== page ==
Politics class: UK local elections intensify devolution demands
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AQA Component 1, Section 126.96.36.199: Devolution: impact of devolution on government of the UK
Edexcel Component 2, Section 1.3: The role and powers of devolved bodies in the UK, and the impact of this devolution on the UK
Background: what you need to know
These articles discuss different aspects of devolution, which has been put under the spotlight by the May 6 elections in the English regions, Scotland and Wales. There is a common theme: the elections have strengthened calls for more devolution and, in the case of Scotland, for independence from the UK.
The first article argues that the Westminster government has disappointed hopes of a more substantial devolution settlement in England. Metro mayors such as Andy Burnham have emerged as significant local champions but there seems little desire on the part of Boris Johnson’s government to build a constructive partnership with them. Nine city regions now have this model of government but each of the mayors possesses different powers and budgets. This is an example of the incomplete, ‘asymmetrical’ nature of devolution. Should this be taken further across England?
The second article focuses on Scotland, where the SNP has won a qualified mandate for its demand for a second independence referendum. It remains the largest party in the Scottish Parliament and, although it has fallen short of an outright majority, its call for independence is also backed by the Greens. This presents a challenge to Boris Johnson since only the UK government can authorise a referendum — something, the Prime Minister has so far insisted, he will not agree to do. Nonetheless he must devise a coherent strategy to persuade Scotland to remain within the Union.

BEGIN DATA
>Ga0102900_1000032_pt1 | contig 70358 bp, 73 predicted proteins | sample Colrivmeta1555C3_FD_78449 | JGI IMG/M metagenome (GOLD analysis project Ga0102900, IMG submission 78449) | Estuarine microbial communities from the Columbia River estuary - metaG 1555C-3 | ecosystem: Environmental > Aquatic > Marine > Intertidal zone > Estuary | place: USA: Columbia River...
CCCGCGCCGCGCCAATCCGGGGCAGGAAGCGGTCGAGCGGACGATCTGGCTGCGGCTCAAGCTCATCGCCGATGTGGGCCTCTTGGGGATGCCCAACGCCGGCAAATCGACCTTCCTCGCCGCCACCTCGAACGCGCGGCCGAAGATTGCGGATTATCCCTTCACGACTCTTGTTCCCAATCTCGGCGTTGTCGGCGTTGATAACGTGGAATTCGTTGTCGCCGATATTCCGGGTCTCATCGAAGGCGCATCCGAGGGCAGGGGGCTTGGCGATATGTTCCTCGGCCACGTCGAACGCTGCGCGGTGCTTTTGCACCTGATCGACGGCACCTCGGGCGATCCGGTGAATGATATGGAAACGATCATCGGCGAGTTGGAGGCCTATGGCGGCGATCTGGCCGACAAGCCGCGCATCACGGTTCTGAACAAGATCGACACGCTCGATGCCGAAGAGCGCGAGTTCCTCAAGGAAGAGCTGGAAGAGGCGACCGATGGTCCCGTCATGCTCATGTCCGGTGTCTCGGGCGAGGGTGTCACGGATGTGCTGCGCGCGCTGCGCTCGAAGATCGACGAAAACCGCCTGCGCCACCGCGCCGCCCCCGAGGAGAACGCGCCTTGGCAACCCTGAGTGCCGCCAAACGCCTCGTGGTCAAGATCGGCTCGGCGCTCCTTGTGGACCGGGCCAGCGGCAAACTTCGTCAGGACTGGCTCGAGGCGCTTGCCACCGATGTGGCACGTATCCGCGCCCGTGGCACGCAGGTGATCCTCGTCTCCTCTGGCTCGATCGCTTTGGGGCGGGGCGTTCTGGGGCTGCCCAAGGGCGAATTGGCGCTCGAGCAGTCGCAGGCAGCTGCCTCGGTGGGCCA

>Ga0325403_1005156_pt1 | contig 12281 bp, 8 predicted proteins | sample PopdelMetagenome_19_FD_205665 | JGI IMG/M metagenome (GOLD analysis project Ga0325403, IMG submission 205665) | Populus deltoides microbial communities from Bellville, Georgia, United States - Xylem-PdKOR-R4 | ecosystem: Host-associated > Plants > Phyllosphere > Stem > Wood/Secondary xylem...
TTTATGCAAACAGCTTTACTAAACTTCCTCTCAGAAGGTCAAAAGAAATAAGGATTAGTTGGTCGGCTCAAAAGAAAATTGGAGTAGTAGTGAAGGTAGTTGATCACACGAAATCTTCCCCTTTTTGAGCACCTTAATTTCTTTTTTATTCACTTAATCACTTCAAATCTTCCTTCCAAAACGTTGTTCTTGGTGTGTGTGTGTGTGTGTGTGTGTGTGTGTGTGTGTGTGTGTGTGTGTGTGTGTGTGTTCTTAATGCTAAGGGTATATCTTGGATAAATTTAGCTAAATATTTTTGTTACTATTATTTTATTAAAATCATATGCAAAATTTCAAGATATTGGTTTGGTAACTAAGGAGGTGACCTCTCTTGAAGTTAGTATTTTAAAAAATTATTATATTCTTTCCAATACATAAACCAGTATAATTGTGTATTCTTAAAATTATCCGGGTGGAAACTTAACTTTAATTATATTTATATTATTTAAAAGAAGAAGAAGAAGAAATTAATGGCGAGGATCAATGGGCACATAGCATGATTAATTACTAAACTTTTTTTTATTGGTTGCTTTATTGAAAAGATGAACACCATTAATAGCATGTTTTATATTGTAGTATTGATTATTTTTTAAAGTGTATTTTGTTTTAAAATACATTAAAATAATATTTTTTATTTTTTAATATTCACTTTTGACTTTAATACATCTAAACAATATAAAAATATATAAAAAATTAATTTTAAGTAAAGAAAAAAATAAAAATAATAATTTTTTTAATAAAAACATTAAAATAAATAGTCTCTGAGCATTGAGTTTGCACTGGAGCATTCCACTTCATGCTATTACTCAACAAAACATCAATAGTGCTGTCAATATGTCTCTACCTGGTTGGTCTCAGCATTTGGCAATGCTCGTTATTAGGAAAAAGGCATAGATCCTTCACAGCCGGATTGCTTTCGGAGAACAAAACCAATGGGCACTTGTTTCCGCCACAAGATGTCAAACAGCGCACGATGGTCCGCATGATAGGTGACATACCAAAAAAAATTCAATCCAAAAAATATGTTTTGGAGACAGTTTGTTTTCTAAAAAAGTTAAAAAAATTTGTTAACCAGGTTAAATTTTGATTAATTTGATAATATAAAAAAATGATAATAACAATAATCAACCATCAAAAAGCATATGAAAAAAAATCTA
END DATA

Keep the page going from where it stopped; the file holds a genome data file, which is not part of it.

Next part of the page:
The third article looks at Wales, where Labour has been in government, either on its own or with a coalition partner, since the granting of devolution more than two decades ago. Labour is now calling for more powers to be devolved from Westminster as the price of holding the Union together, including over policy areas which have been transferred directly from Brussels to London following Brexit.
Click to read the articles below and then answer the questions:
How soaring popularity of England’s metro mayors has hit devolution
Scottish vote lights a long fuse under the UK
Drakeford demands more powers for Cardiff parliament
Depending on which examination board you are following, answer one of the following questions.
Question in the style of AQA Politics Paper 1
Explain and analyse three ways in which devolution has affected the governance of the UK. [9 marks]
Question in the style of Edexcel Politics Paper 2
Evaluate the argument that the UK’s devolution settlement is in need of radical reform.
In your answer you should draw on relevant knowledge and understanding of the study of Component 1: UK politics and core political ideas. You must consider this view and the alternative to this view in a balanced way. [30 marks]
TIP: Referendums are a Component 1 topic to which you could refer in answering this question. The outcome of the 2016 EU referendum, which took the UK out of the European Union against the wishes of a majority of Scottish voters, explains why the SNP has been pushing for a second independence referendum.
Graham Goodlad, St John’s College